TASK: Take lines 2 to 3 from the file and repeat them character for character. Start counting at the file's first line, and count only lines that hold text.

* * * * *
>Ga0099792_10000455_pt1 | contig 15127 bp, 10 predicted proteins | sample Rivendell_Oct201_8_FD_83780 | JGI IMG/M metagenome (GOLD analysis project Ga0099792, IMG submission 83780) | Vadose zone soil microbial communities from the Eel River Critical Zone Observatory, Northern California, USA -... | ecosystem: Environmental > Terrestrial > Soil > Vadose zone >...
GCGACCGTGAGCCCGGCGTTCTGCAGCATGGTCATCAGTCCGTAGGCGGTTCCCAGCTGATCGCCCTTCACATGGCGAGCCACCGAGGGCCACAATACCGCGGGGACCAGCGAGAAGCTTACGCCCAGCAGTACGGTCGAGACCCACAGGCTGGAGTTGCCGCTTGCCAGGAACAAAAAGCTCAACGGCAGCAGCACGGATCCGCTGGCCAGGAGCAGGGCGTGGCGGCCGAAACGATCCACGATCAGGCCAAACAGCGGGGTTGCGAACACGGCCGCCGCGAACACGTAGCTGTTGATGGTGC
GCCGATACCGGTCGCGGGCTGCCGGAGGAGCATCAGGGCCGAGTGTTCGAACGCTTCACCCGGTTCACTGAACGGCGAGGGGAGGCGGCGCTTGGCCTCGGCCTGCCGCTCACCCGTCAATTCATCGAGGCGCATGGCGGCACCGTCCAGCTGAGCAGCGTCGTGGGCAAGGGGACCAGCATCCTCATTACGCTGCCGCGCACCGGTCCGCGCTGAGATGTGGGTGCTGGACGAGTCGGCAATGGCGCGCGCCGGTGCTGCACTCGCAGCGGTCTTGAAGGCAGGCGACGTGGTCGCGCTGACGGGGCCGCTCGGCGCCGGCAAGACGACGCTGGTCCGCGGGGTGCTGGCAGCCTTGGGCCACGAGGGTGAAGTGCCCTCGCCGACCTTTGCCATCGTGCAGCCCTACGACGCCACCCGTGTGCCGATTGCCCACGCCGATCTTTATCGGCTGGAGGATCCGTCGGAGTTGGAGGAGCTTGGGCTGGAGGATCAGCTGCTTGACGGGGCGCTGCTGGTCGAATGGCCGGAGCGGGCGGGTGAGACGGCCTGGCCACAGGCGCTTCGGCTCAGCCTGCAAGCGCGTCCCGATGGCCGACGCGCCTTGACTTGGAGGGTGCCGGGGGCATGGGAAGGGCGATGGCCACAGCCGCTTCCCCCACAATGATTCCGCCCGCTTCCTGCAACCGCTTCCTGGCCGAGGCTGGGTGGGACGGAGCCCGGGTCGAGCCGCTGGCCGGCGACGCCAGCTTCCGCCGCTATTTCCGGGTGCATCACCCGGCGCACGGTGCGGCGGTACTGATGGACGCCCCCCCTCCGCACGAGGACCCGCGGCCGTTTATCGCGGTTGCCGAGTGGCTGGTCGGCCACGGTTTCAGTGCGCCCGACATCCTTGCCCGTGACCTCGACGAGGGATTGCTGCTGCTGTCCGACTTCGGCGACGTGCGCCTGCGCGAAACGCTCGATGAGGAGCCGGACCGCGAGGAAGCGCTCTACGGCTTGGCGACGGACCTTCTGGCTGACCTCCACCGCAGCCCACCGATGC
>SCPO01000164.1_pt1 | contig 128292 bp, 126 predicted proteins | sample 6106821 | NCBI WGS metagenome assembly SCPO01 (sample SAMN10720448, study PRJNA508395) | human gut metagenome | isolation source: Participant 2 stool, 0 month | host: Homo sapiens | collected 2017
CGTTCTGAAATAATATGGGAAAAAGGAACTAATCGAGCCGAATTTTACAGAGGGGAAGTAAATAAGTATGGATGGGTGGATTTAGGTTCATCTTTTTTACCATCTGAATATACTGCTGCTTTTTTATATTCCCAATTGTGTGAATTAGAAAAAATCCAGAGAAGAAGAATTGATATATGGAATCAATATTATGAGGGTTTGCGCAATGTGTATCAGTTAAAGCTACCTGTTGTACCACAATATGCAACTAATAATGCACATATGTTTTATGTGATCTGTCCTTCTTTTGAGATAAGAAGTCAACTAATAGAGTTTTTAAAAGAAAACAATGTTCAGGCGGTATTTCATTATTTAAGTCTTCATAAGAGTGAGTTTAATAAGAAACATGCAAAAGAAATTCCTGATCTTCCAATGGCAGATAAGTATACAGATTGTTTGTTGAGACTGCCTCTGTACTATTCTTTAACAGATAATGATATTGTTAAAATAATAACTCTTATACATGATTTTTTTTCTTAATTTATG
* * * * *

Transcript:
GCGACCGTGAGCCCGGCGTTCTGCAGCATGGTCATCAGTCCGTAGGCGGTTCCCAGCTGATCGCCCTTCACATGGCGAGCCACCGAGGGCCACAATACCGCGGGGACCAGCGAGAAGCTTACGCCCAGCAGTACGGTCGAGACCCACAGGCTGGAGTTGCCGCTTGCCAGGAACAAAAAGCTCAACGGCAGCAGCACGGATCCGCTGGCCAGGAGCAGGGCGTGGCGGCCGAAACGATCCACGATCAGGCCAAACAGCGGGGTTGCGAACACGGCCGCCGCGAACACGTAGCTGTTGATGGTGC
GCCGATACCGGTCGCGGGCTGCCGGAGGAGCATCAGGGCCGAGTGTTCGAACGCTTCACCCGGTTCACTGAACGGCGAGGGGAGGCGGCGCTTGGCCTCGGCCTGCCGCTCACCCGTCAATTCATCGAGGCGCATGGCGGCACCGTCCAGCTGAGCAGCGTCGTGGGCAAGGGGACCAGCATCCTCATTACGCTGCCGCGCACCGGTCCGCGCTGAGATGTGGGTGCTGGACGAGTCGGCAATGGCGCGCGCCGGTGCTGCACTCGCAGCGGTCTTGAAGGCAGGCGACGTGGTCGCGCTGACGGGGCCGCTCGGCGCCGGCAAGACGACGCTGGTCCGCGGGGTGCTGGCAGCCTTGGGCCACGAGGGTGAAGTGCCCTCGCCGACCTTTGCCATCGTGCAGCCCTACGACGCCACCCGTGTGCCGATTGCCCACGCCGATCTTTATCGGCTGGAGGATCCGTCGGAGTTGGAGGAGCTTGGGCTGGAGGATCAGCTGCTTGACGGGGCGCTGCTGGTCGAATGGCCGGAGCGGGCGGGTGAGACGGCCTGGCCACAGGCGCTTCGGCTCAGCCTGCAAGCGCGTCCCGATGGCCGACGCGCCTTGACTTGGAGGGTGCCGGGGGCATGGGAAGGGCGATGGCCACAGCCGCTTCCCCCACAATGATTCCGCCCGCTTCCTGCAACCGCTTCCTGGCCGAGGCTGGGTGGGACGGAGCCCGGGTCGAGCCGCTGGCCGGCGACGCCAGCTTCCGCCGCTATTTCCGGGTGCATCACCCGGCGCACGGTGCGGCGGTACTGATGGACGCCCCCCCTCCGCACGAGGACCCGCGGCCGTTTATCGCGGTTGCCGAGTGGCTGGTCGGCCACGGTTTCAGTGCGCCCGACATCCTTGCCCGTGACCTCGACGAGGGATTGCTGCTGCTGTCCGACTTCGGCGACGTGCGCCTGCGCGAAACGCTCGATGAGGAGCCGGACCGCGAGGAAGCGCTCTACGGCTTGGCGACGGACCTTCTGGCTGACCTCCACCGCAGCCCACCGATGC